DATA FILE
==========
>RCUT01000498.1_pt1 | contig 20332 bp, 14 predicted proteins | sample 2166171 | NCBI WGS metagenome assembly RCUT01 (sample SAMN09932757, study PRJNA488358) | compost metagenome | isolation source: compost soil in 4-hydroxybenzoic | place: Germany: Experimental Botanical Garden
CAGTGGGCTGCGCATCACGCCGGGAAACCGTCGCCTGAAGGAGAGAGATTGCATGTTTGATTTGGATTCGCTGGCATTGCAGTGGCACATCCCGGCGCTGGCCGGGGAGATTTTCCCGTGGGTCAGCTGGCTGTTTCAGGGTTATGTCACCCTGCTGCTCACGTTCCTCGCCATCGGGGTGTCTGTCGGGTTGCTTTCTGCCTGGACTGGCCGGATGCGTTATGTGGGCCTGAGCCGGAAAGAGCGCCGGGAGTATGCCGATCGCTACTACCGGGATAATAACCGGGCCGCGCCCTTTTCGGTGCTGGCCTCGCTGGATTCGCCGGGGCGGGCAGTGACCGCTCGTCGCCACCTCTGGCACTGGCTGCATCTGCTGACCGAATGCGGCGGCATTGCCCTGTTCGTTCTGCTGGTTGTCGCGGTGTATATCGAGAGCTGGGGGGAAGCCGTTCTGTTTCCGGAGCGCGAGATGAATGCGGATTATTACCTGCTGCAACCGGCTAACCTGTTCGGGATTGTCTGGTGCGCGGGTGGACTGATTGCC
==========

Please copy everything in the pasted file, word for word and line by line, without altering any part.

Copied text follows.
>RCUT01000498.1_pt1 | contig 20332 bp, 14 predicted proteins | sample 2166171 | NCBI WGS metagenome assembly RCUT01 (sample SAMN09932757, study PRJNA488358) | compost metagenome | isolation source: compost soil in 4-hydroxybenzoic | place: Germany: Experimental Botanical Garden
CAGTGGGCTGCGCATCACGCCGGGAAACCGTCGCCTGAAGGAGAGAGATTGCATGTTTGATTTGGATTCGCTGGCATTGCAGTGGCACATCCCGGCGCTGGCCGGGGAGATTTTCCCGTGGGTCAGCTGGCTGTTTCAGGGTTATGTCACCCTGCTGCTCACGTTCCTCGCCATCGGGGTGTCTGTCGGGTTGCTTTCTGCCTGGACTGGCCGGATGCGTTATGTGGGCCTGAGCCGGAAAGAGCGCCGGGAGTATGCCGATCGCTACTACCGGGATAATAACCGGGCCGCGCCCTTTTCGGTGCTGGCCTCGCTGGATTCGCCGGGGCGGGCAGTGACCGCTCGTCGCCACCTCTGGCACTGGCTGCATCTGCTGACCGAATGCGGCGGCATTGCCCTGTTCGTTCTGCTGGTTGTCGCGGTGTATATCGAGAGCTGGGGGGAAGCCGTTCTGTTTCCGGAGCGCGAGATGAATGCGGATTATTACCTGCTGCAACCGGCTAACCTGTTCGGGATTGTCTGGTGCGCGGGTGGACTGATTGCC